The TUC recognises that there has been an increase in interest in the use of Non-Disclosure Agreements (NDAs) since the President’s Club case, where women agency workers at the event were made to sign NDAs as a condition of their contract. The TUC deplores the use of NDAs in cases like this. Concerns about the misuse of NDAs have been raised by Equity, the entertainment union. A recent report on sexual harassment in the entertainment industry highlighted the widespread use of NDAs in casting and production and called for a review of how these agreements were being used[14].

Requiring workers to sign NDAs can only be justified in very limited circumstances, for example, where it is necessary to protect vulnerable individuals, commercially sensitive data and state secrets. However, it is vital that employers are not allowed to contract out of their employment responsibilities – including their duty to protect workers from discrimination and harassment at work.  

Non-Disclosure Agreements should not be conflated with confidentiality clauses in settlement or compromise agreements. The TUC recognises that on occasions it would be appropriate to include confidentiality clauses in settlement agreements.

Such settlement agreements can nevertheless play an important role in resolving disputes in an amicable way and in ensuring that women are fully compensated and protected from future harassment, without the need to go to an employment tribunal.  For women who simply want to move on from a traumatic or unpleasant experience without facing their harasser in a tribunal, a swift negotiated exit with a significant settlement payment may well be a more attractive option. The settlements reached in such agreements are often higher than those awarded by tribunals. However, it is important that settlement agreements are not used as a means of silencing women who have experienced sexual harassment and sweeping the problem under the carpet.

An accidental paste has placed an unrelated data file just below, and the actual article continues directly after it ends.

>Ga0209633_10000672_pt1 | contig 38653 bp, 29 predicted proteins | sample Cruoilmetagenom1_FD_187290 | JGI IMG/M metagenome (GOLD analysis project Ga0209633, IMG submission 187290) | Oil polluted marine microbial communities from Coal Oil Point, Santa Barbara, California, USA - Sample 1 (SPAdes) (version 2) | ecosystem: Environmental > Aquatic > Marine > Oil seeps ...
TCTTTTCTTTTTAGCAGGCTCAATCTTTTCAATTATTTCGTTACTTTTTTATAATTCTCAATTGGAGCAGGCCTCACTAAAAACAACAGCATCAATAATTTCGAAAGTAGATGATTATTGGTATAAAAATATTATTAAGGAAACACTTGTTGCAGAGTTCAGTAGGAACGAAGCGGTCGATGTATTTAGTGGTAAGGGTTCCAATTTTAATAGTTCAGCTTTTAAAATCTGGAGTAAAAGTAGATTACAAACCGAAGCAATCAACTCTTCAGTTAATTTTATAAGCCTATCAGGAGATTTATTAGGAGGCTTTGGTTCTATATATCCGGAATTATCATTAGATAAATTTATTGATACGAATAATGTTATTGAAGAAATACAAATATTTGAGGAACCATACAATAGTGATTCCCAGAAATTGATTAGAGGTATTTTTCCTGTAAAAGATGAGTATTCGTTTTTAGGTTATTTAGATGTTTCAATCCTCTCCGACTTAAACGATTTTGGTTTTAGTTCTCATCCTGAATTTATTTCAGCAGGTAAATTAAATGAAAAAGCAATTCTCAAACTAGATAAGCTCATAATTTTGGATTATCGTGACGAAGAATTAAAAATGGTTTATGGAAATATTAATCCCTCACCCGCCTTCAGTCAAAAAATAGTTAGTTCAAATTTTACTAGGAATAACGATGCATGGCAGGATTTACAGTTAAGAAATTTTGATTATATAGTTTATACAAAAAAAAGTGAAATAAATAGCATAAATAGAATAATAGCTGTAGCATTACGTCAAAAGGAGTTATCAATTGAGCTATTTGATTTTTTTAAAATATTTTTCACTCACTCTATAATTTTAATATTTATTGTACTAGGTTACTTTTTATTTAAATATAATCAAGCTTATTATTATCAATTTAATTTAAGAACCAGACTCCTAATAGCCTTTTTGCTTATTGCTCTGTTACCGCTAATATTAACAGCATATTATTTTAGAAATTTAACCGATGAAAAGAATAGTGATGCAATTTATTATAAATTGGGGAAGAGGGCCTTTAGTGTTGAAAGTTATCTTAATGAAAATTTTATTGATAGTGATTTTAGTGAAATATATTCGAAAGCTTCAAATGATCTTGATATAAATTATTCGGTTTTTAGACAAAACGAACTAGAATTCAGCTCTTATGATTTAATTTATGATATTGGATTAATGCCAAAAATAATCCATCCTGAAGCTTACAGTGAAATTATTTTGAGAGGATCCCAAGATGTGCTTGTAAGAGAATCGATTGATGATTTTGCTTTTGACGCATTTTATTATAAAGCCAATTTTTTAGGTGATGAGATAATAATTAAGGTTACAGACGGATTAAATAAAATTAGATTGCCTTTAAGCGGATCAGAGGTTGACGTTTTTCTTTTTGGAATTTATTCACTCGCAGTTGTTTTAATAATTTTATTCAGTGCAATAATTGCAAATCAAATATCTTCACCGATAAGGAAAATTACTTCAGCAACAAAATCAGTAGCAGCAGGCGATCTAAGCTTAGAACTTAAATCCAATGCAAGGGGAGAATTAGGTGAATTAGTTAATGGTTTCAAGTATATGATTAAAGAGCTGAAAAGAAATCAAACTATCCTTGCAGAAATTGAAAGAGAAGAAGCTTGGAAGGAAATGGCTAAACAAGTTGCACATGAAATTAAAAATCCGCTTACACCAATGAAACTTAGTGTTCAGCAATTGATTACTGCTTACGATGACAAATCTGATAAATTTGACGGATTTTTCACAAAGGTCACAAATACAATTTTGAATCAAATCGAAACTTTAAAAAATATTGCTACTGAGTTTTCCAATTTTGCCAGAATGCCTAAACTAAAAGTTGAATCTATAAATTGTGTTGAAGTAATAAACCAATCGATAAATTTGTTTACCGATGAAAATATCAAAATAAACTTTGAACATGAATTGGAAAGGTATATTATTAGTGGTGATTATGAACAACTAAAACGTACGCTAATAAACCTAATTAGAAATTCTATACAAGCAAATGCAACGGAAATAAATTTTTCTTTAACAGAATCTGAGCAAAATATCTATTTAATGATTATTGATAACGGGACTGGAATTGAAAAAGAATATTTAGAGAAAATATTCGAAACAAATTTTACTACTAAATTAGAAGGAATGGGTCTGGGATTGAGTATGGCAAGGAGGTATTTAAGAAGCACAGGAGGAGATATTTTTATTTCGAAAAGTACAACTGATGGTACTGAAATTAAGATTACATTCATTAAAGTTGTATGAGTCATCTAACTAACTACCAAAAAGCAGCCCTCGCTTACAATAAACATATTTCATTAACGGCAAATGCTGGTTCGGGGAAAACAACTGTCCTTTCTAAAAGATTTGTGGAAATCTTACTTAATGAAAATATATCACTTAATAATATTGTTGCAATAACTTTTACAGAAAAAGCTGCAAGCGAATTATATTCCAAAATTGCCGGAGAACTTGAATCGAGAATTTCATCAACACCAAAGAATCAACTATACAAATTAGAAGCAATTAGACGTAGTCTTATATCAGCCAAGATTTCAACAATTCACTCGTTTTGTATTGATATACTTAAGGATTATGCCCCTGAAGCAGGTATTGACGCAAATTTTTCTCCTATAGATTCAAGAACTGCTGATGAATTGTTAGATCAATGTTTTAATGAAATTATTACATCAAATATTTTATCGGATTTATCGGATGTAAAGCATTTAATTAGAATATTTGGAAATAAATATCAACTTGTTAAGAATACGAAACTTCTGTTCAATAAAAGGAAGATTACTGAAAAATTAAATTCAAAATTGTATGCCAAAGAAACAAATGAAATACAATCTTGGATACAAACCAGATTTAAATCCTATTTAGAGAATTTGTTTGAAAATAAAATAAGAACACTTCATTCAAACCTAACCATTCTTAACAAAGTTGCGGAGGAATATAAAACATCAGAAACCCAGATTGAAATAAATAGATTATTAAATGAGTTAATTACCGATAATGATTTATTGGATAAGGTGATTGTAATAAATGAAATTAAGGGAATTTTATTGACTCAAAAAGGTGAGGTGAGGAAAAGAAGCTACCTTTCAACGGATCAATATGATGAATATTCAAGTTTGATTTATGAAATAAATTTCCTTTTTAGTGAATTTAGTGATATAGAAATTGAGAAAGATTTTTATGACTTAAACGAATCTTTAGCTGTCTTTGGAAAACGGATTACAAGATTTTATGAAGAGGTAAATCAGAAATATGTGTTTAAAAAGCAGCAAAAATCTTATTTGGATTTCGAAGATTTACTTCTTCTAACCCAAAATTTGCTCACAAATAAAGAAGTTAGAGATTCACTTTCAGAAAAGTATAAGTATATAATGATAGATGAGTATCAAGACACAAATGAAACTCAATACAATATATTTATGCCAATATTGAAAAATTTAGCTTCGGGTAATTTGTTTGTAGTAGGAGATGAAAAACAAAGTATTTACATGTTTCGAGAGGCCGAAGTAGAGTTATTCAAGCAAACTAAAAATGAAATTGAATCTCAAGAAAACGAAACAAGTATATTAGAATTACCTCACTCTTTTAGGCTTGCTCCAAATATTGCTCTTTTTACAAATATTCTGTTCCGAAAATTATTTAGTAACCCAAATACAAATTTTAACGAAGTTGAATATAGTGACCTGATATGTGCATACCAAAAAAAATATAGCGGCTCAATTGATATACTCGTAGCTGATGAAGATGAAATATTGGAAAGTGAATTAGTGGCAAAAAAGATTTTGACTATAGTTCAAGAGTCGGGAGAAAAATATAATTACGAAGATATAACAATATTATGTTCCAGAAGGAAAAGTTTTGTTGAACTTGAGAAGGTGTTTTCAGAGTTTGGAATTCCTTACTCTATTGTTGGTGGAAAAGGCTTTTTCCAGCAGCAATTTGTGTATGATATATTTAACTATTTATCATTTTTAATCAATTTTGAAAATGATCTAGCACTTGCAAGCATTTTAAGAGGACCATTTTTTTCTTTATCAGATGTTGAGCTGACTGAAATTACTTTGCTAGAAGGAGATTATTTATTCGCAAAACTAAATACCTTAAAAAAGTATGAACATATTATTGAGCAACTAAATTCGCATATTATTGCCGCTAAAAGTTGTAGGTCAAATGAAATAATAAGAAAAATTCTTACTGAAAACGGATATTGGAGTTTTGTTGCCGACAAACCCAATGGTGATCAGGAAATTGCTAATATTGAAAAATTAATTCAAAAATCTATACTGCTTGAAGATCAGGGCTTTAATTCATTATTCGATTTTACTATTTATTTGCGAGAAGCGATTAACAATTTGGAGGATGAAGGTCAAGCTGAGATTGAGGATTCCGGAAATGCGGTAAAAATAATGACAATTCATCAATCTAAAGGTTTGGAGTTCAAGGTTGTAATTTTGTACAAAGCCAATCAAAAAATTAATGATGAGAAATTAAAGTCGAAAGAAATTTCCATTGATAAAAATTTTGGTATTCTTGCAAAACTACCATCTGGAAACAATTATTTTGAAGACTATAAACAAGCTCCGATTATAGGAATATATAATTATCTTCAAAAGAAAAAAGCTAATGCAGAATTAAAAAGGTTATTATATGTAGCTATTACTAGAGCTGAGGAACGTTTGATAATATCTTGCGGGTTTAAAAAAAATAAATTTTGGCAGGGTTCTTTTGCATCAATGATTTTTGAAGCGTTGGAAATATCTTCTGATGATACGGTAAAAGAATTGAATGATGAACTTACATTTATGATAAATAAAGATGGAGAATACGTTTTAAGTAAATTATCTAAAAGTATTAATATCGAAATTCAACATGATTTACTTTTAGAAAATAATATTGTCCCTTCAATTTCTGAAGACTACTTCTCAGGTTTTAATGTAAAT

March 2018


[1] Violence Against Women: An EU wide survey, FRA 2014 http://fra.europa.eu/en/publication/2014/violence-against-women-eu-wide-survey-main-results-report

[2] https://www.gov.uk/government/uploads/system/uploads/attachment_data/file/446225/ADR005000-Sexual_Harassment_Summary_Report.pdf

[3] Still Just a Bit of Banter, TUC 2016 https://www.tuc.org.uk/sites/default/files/SexualHarassmentreport2016.pdf

[4] Eurofound (2012), Fifth European Working Conditions Survey, Luxembourg, Publication Office of the European Union, p. 57

[5] http://www.bbc.co.uk/news/uk-41741615

[6] Violence Against Women: An EU wide survey, FRA 2014 http://fra.europa.eu/en/publication/2014/violence-against-women-eu-wide-survey-main-results-report

[7] Sexual Harassment in the Workplace: a literature review, EOC, Working Paper Series No.59,


[8] https://neu.org.uk/sites/neu.org.uk/files/sexism-survey-feminista-2017.pdf

[9] http://www.unitetheunion.org/news/sexual-harassment-is-rife-in-hospitality-industry-according-to-preliminary-findings-of-unite-survey/

[10] EOC (2002) Policy Statement: analysis of sexual harassment tribunal cases

[11] https://www.tuc.org.uk/sites/default/files/IfeellikeIcantchangeanythingreport_0.pdf

[12] European Commission (1999) Sexual Harassment at the Workplace in the European Union

[13] Ministry of Justice Employment Tribunal receipts by jurisdiction 2007/08 to Q1 2015/16

[14] https://www.equity.org.uk/documents/agenda-for-change-report/